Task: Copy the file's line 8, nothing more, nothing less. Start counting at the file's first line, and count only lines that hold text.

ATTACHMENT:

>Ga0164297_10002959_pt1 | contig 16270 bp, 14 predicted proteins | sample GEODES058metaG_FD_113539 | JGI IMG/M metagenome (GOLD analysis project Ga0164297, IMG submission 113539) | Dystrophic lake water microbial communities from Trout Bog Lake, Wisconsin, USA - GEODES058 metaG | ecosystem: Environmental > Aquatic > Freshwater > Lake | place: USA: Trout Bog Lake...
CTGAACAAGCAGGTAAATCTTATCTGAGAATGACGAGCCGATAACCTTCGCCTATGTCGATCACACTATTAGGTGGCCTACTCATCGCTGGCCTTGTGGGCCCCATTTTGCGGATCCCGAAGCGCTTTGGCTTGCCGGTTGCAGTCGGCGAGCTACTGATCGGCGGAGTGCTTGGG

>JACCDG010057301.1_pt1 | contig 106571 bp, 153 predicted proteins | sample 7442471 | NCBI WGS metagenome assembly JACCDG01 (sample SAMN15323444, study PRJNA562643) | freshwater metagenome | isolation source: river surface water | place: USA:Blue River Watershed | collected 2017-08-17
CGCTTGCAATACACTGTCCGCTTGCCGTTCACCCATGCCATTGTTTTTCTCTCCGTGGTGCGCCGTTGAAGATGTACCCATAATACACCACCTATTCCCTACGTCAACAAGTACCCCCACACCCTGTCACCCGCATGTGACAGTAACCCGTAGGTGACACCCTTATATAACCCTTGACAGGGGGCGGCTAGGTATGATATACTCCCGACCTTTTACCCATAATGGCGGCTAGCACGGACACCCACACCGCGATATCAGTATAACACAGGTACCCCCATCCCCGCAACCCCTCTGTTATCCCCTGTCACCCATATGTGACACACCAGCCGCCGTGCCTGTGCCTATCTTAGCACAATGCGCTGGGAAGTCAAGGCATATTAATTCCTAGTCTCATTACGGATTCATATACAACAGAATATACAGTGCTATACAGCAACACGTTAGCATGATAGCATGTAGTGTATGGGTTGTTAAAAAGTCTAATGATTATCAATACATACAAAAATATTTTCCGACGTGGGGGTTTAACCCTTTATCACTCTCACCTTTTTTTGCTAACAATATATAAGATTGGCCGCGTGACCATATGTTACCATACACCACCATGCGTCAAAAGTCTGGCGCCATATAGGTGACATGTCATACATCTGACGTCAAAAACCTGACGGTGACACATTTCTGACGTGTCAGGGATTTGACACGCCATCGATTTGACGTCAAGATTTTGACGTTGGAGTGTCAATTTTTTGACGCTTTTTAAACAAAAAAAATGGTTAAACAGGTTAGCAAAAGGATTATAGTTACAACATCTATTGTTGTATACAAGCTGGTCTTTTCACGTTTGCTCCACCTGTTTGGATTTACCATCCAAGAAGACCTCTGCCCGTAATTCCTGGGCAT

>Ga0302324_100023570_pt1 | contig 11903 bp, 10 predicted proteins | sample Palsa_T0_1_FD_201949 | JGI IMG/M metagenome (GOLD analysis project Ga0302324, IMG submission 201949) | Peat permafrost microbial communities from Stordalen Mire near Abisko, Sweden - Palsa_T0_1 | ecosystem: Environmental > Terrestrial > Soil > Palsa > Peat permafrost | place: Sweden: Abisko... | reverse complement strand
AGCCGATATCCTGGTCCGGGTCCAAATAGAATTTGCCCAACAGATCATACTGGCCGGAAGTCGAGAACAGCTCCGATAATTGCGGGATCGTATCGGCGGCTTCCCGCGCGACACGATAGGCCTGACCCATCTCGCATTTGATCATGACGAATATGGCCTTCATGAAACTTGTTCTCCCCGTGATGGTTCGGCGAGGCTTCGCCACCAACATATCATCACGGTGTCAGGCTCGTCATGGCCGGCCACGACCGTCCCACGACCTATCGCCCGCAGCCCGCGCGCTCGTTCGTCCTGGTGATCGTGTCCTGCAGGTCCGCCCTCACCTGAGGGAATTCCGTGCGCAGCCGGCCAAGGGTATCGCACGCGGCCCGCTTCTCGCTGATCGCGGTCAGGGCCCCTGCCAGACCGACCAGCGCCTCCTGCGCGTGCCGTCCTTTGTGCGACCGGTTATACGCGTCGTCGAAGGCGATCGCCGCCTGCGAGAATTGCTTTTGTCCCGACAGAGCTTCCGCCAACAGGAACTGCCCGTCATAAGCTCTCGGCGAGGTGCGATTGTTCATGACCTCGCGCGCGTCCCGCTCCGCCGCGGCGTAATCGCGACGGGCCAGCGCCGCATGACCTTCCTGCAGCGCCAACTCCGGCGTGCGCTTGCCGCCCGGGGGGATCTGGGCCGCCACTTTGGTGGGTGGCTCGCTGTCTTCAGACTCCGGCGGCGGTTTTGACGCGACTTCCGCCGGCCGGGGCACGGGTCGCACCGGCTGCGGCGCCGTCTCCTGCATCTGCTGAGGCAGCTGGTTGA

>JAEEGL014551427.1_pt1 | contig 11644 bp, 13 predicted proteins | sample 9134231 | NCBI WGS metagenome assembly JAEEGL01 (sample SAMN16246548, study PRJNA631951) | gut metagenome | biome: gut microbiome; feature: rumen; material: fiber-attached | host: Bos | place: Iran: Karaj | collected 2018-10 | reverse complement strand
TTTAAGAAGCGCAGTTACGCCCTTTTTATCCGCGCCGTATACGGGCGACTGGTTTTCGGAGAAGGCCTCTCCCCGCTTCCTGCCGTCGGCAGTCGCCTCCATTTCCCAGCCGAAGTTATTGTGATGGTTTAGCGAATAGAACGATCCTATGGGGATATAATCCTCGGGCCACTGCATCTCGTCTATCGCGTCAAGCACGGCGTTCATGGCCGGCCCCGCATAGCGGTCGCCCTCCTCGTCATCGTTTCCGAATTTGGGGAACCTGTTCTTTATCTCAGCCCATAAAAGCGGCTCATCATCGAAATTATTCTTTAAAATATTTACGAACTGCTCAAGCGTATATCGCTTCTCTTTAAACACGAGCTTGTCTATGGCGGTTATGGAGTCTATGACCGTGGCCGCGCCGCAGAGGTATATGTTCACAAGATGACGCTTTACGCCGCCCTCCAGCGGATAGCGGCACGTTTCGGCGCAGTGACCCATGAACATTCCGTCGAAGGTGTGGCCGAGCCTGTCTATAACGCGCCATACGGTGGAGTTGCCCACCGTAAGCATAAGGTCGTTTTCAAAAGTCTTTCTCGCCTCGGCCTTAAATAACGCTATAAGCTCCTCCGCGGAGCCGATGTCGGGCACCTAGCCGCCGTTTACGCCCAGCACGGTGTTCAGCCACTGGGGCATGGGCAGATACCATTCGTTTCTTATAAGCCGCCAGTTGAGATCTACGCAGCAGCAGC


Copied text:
TTTAAGAAGCGCAGTTACGCCCTTTTTATCCGCGCCGTATACGGGCGACTGGTTTTCGGAGAAGGCCTCTCCCCGCTTCCTGCCGTCGGCAGTCGCCTCCATTTCCCAGCCGAAGTTATTGTGATGGTTTAGCGAATAGAACGATCCTATGGGGATATAATCCTCGGGCCACTGCATCTCGTCTATCGCGTCAAGCACGGCGTTCATGGCCGGCCCCGCATAGCGGTCGCCCTCCTCGTCATCGTTTCCGAATTTGGGGAACCTGTTCTTTATCTCAGCCCATAAAAGCGGCTCATCATCGAAATTATTCTTTAAAATATTTACGAACTGCTCAAGCGTATATCGCTTCTCTTTAAACACGAGCTTGTCTATGGCGGTTATGGAGTCTATGACCGTGGCCGCGCCGCAGAGGTATATGTTCACAAGATGACGCTTTACGCCGCCCTCCAGCGGATAGCGGCACGTTTCGGCGCAGTGACCCATGAACATTCCGTCGAAGGTGTGGCCGAGCCTGTCTATAACGCGCCATACGGTGGAGTTGCCCACCGTAAGCATAAGGTCGTTTTCAAAAGTCTTTCTCGCCTCGGCCTTAAATAACGCTATAAGCTCCTCCGCGGAGCCGATGTCGGGCACCTAGCCGCCGTTTACGCCCAGCACGGTGTTCAGCCACTGGGGCATGGGCAGATACCATTCGTTTCTTATAAGCCGCCAGTTGAGATCTACGCAGCAGCAGC